Taxable Total Profits (TTP)

By Tolley
Taxable Total Profits (TTP)

The following Owner-Managed Businesses guidance note by Tolley provides comprehensive and up to date tax information covering:

  • Taxable Total Profits (TTP)
  • Trading profits
  • Chargeable gains
  • Dividend income
  • Non-trading loan relationship income
  • UK property business
  • Overseas income
  • Miscellaneous income
  • Qualifying charitable donations
  • Grassroots sports

Companies are liable to corporation tax on their TTPs. Companies usually do not pay capital gains tax or income tax; however, many of the principles which apply to the computation of trading income and chargeable gains are similar for companies and individuals.

The definition of ‘profits’ includes the following most common items, which are covered in more detail below:

  • trading income
  • chargeable gains
  • dividends which are not exempt
  • non-trading loan relationship credits
  • property business income
  • overseas income
  • miscellaneous income

TTP is reduced by any qualifying charitable donations.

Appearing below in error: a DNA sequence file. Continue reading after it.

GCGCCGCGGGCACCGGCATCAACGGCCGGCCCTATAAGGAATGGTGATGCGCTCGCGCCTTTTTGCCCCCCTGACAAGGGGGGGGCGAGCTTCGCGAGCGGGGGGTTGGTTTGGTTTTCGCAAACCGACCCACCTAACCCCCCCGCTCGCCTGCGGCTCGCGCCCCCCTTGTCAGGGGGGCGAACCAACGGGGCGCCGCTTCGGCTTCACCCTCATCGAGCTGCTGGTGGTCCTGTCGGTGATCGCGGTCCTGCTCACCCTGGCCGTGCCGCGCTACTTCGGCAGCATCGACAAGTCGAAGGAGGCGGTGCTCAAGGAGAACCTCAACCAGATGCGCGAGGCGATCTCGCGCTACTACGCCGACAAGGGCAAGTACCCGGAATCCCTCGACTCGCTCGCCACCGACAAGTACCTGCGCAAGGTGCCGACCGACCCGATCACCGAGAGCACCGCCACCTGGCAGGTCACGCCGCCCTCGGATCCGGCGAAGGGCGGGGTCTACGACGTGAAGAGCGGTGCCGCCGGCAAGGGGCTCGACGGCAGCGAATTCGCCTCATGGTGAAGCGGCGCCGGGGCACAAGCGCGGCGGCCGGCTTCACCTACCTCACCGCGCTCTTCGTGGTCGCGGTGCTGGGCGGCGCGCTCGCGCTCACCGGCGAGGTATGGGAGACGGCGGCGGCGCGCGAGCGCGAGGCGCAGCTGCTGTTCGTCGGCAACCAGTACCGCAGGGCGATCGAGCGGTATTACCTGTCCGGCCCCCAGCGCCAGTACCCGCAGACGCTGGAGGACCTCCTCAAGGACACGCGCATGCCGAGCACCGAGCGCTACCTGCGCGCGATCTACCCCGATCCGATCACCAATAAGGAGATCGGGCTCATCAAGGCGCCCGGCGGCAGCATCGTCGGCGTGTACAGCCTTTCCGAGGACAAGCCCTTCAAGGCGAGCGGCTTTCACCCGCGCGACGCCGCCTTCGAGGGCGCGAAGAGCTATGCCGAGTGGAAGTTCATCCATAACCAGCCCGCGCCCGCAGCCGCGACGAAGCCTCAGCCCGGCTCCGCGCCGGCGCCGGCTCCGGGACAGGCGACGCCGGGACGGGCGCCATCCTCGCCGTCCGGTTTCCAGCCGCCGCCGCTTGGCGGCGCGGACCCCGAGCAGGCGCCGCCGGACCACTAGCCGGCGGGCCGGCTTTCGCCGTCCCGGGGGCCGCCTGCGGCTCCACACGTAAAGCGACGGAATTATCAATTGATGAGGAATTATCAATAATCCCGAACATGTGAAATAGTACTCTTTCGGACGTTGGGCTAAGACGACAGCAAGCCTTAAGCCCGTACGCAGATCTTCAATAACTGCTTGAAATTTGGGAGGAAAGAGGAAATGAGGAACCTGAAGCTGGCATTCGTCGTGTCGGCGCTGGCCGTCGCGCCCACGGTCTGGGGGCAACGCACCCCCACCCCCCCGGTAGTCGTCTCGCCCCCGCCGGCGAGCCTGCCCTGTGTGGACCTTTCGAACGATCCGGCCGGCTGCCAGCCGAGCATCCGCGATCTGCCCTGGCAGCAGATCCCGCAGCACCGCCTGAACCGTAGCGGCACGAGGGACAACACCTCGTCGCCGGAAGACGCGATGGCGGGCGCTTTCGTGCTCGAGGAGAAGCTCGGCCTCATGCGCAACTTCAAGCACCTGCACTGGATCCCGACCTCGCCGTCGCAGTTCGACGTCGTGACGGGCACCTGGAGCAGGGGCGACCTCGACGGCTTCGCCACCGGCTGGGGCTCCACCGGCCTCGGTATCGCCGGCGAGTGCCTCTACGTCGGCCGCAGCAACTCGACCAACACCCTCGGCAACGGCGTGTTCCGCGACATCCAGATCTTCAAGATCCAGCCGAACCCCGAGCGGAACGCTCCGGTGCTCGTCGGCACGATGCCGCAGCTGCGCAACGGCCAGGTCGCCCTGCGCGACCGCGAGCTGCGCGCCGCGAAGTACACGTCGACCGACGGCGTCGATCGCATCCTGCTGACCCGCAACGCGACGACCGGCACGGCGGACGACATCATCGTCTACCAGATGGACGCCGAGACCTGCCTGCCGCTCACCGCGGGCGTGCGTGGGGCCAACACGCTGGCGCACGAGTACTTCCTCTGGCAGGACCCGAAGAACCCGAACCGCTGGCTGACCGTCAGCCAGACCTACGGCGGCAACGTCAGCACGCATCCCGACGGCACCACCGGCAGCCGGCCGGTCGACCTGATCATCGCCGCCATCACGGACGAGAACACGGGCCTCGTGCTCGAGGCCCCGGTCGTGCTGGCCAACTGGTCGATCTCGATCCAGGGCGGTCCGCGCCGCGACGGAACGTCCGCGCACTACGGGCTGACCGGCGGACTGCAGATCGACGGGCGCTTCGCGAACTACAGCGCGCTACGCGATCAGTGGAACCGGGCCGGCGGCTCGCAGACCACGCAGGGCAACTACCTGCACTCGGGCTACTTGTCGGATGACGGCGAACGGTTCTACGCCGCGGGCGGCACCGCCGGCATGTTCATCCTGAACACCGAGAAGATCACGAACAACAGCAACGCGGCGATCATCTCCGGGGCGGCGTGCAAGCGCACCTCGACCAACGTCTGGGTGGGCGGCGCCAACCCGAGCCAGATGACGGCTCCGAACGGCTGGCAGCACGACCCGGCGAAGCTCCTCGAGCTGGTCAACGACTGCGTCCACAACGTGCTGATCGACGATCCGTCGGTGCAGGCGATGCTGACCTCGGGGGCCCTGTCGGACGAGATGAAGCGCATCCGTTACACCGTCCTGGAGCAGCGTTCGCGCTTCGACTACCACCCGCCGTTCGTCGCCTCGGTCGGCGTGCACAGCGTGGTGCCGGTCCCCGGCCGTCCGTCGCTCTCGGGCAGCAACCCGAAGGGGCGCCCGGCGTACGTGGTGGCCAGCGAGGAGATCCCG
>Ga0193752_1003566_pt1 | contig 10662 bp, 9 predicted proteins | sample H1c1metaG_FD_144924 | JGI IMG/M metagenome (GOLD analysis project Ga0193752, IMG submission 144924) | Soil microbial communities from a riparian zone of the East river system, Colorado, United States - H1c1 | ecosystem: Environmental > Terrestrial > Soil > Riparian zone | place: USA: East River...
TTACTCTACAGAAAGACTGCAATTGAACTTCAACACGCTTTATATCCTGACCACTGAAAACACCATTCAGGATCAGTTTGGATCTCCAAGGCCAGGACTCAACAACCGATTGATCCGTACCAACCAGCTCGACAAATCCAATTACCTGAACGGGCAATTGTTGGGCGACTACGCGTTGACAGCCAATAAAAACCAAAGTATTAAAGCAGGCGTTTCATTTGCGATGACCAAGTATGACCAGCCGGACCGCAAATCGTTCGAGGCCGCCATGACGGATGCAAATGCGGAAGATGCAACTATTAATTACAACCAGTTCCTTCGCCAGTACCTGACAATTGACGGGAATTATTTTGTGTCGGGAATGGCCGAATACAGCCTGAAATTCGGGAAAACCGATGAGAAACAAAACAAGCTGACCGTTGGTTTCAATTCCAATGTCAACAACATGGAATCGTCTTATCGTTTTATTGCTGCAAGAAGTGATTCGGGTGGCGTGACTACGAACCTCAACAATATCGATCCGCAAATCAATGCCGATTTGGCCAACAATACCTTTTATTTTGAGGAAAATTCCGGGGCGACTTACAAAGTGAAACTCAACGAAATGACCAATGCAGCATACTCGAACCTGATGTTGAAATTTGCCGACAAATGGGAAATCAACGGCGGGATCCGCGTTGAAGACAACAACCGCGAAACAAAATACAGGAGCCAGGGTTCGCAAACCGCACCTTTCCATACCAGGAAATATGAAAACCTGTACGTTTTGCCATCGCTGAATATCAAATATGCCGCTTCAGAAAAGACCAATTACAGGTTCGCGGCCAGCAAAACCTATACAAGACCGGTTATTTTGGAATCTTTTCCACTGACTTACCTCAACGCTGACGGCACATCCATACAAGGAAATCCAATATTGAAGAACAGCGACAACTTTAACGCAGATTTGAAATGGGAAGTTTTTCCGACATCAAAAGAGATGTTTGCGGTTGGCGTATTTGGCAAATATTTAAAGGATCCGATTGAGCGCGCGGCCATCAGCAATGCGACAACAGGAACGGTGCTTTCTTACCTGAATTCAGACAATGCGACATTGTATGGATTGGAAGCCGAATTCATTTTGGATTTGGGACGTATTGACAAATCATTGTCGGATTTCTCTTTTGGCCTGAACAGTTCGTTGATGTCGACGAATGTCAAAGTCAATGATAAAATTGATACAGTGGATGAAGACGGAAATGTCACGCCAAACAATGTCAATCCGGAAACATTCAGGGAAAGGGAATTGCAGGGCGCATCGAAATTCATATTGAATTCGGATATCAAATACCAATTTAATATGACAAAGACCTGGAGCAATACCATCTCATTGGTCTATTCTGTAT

Trading profits

The adjustment of trading profits for companies is dealt with in the Adjustment of profits ― overview guidance note.

Interest expense, to the extent that it has been incurred on a non-trading loan, must also be added back. Instead, relief is given for this interest expense as a non-trading loan relationship debit. An example of a non-trading loan is a loan used to buy an investment such as a rental property or shares in another company. This is covered in detail in the Taxation of loan relationships guidance note.

Dividends paid by a company are appropriation of profits to the shareholders and are not an allowable trading expense. Under FRS 102, s 22 (previously FRS 25) / IAS 32, most preference shares will be treated as liabilities (or debt finance) and the dividends payable on such shares will be included as part of the company’s financing charges on the accounts. The tax treatment, however, remains unaffected and the dividends payable on such shares will continue to be treated as non-tax deductible distributions. Care should be taken to identify any amounts paid in respect of preference shares, which may not be immediately obvious in the P&L, and add them back in the profit adjustment computation.


More on Corporation tax computations: